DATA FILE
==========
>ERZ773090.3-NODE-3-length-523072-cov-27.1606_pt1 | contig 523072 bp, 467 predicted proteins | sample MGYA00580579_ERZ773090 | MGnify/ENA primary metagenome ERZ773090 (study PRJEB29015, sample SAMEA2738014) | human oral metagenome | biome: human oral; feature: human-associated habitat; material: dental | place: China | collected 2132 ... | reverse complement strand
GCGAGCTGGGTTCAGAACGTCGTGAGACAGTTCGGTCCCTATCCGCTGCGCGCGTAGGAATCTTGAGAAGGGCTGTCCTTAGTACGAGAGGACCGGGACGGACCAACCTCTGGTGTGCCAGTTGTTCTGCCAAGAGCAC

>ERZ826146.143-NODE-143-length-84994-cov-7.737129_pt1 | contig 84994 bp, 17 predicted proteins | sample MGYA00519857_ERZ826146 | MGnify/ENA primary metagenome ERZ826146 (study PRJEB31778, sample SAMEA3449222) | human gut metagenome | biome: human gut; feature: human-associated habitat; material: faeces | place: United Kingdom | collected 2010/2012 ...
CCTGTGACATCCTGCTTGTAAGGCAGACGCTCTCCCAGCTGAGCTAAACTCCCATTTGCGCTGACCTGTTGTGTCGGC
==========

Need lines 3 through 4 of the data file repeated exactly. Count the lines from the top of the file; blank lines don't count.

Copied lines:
>ERZ826146.143-NODE-143-length-84994-cov-7.737129_pt1 | contig 84994 bp, 17 predicted proteins | sample MGYA00519857_ERZ826146 | MGnify/ENA primary metagenome ERZ826146 (study PRJEB31778, sample SAMEA3449222) | human gut metagenome | biome: human gut; feature: human-associated habitat; material: faeces | place: United Kingdom | collected 2010/2012 ...
CCTGTGACATCCTGCTTGTAAGGCAGACGCTCTCCCAGCTGAGCTAAACTCCCATTTGCGCTGACCTGTTGTGTCGGC